While I’d imagine UKIP will have limited (if any) electoral success, their UK-wide support orbits the 17/18% mark, while the Greens can normally manage 5% on a good day. So far UKIP have announced 240 candidates for constituencies in all parts of Great Britain. The Greens, meanwhile have announced candidates in just 81. While UKIP haven’t hit that magic number of 326 yet (i.e. 50% of Westminster Seats + 1) it is not inconceivable that, like the Lib Dems, they will by the time next April rolls around and the registration deadline closes. In 2010 they stood in 558 seats, and in 2005 they tried in 496. The Greens, meanwhile, stood in just 182 seats in 2005 and still only 310 in 2010, leaving it 16 short from being able to achieve a governing majority, even on a perfect night. So UKIP and The Greens are two different beasts in the 2015 election as things stand. The former will field enough candidates that it could form its own government; the latter, if past trends are anything to go by, will not. Unless it does, the claim that it is a party similar in character to UKIP will be difficult to substantiate. If they do, however, inviting one but not the other will be nigh-on-impossible to justify.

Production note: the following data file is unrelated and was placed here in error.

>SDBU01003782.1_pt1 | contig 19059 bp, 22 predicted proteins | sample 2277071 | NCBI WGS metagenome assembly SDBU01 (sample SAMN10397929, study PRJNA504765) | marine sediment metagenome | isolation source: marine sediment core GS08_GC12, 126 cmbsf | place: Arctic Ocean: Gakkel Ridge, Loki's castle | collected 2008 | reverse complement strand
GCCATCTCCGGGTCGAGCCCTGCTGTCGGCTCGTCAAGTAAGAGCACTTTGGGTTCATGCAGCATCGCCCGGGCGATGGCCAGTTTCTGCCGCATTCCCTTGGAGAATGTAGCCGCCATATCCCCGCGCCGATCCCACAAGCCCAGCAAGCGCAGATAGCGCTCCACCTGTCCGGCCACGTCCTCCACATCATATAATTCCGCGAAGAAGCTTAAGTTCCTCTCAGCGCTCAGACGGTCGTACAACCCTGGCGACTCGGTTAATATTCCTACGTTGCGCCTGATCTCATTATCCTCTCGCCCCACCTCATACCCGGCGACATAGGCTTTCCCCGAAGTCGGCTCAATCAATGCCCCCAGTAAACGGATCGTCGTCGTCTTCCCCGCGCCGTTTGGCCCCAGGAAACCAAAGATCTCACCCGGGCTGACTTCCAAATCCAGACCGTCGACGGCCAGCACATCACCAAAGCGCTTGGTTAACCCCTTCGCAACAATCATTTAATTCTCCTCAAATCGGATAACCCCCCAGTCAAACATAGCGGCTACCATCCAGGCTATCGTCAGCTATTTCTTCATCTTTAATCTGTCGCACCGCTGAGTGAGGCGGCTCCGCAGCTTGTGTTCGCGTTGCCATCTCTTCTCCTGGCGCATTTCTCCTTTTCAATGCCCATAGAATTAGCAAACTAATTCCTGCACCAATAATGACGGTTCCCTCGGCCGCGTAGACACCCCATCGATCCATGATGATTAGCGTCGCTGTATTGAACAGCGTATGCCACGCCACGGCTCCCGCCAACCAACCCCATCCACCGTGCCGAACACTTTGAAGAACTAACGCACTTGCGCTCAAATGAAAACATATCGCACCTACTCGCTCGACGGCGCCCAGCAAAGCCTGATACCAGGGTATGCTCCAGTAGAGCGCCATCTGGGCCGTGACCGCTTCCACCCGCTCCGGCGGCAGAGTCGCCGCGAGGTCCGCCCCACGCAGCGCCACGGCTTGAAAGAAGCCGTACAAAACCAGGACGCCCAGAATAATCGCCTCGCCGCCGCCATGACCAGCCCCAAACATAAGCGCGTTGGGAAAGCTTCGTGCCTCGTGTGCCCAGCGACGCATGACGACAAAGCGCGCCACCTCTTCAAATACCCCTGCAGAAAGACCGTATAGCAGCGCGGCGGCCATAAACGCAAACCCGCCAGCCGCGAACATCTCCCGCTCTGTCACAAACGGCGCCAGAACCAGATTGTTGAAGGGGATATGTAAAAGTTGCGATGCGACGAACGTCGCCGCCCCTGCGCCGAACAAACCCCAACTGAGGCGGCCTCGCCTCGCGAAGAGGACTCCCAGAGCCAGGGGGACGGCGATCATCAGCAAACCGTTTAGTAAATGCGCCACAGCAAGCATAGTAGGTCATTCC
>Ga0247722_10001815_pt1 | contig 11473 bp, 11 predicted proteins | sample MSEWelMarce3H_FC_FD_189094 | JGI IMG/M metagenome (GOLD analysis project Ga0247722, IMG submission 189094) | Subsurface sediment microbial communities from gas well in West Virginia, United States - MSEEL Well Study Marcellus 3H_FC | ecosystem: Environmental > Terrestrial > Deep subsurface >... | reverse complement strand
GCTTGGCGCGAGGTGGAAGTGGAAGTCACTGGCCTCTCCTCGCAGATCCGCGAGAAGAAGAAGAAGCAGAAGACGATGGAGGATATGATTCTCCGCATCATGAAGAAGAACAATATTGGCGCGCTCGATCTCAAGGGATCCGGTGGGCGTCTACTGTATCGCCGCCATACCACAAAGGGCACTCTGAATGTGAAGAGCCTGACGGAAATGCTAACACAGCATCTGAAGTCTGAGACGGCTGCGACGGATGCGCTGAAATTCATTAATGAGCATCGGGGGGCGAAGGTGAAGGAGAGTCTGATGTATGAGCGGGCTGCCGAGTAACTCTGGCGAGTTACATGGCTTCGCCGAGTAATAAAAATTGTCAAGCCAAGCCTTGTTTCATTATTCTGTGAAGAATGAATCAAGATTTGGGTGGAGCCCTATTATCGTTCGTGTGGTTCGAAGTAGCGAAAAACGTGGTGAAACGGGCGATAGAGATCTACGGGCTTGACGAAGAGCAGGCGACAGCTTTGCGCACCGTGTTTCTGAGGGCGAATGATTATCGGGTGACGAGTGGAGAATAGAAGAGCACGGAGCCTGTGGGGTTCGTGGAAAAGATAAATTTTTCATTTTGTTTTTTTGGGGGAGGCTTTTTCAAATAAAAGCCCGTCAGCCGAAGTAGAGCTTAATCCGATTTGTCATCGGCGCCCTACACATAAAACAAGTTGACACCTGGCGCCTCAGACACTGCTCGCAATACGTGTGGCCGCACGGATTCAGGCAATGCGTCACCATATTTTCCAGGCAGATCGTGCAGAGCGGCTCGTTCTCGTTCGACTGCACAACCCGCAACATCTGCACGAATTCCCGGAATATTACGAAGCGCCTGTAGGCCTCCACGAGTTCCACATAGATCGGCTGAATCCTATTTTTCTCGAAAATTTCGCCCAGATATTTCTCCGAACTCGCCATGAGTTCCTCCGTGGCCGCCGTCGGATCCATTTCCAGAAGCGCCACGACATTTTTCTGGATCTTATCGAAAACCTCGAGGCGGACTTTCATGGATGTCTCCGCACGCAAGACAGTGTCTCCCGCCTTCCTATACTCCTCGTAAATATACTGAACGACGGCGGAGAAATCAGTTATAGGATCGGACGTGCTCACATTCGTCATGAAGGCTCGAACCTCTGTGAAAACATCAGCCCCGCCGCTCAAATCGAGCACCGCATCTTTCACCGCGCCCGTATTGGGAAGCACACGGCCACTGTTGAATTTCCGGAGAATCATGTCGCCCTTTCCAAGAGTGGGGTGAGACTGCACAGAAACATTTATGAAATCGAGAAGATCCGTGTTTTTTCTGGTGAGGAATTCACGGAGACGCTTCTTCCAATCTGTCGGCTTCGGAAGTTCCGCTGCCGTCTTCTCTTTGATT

The SNP and Plaid Cymru
So having dealt with UK-wide parties…what about the nation-specific parties in Great Britain: The SNP and Plaid Cymru? Dealing with The SNP first – the prima facie case for including them in the debates is plain. They are, and have been for the last 4 (arguably 5) years the biggest party in Scotland. They form the Scottish Government by majority, have have 6 MP’s already in Westminster and have, thanks to the post-#IndyRef surge in membership, are now have the 3rd largest membership figure in the UK. Excluding them from the debate, then would mean that the UK-establishment are neglecting a massive Scottish Voice…right?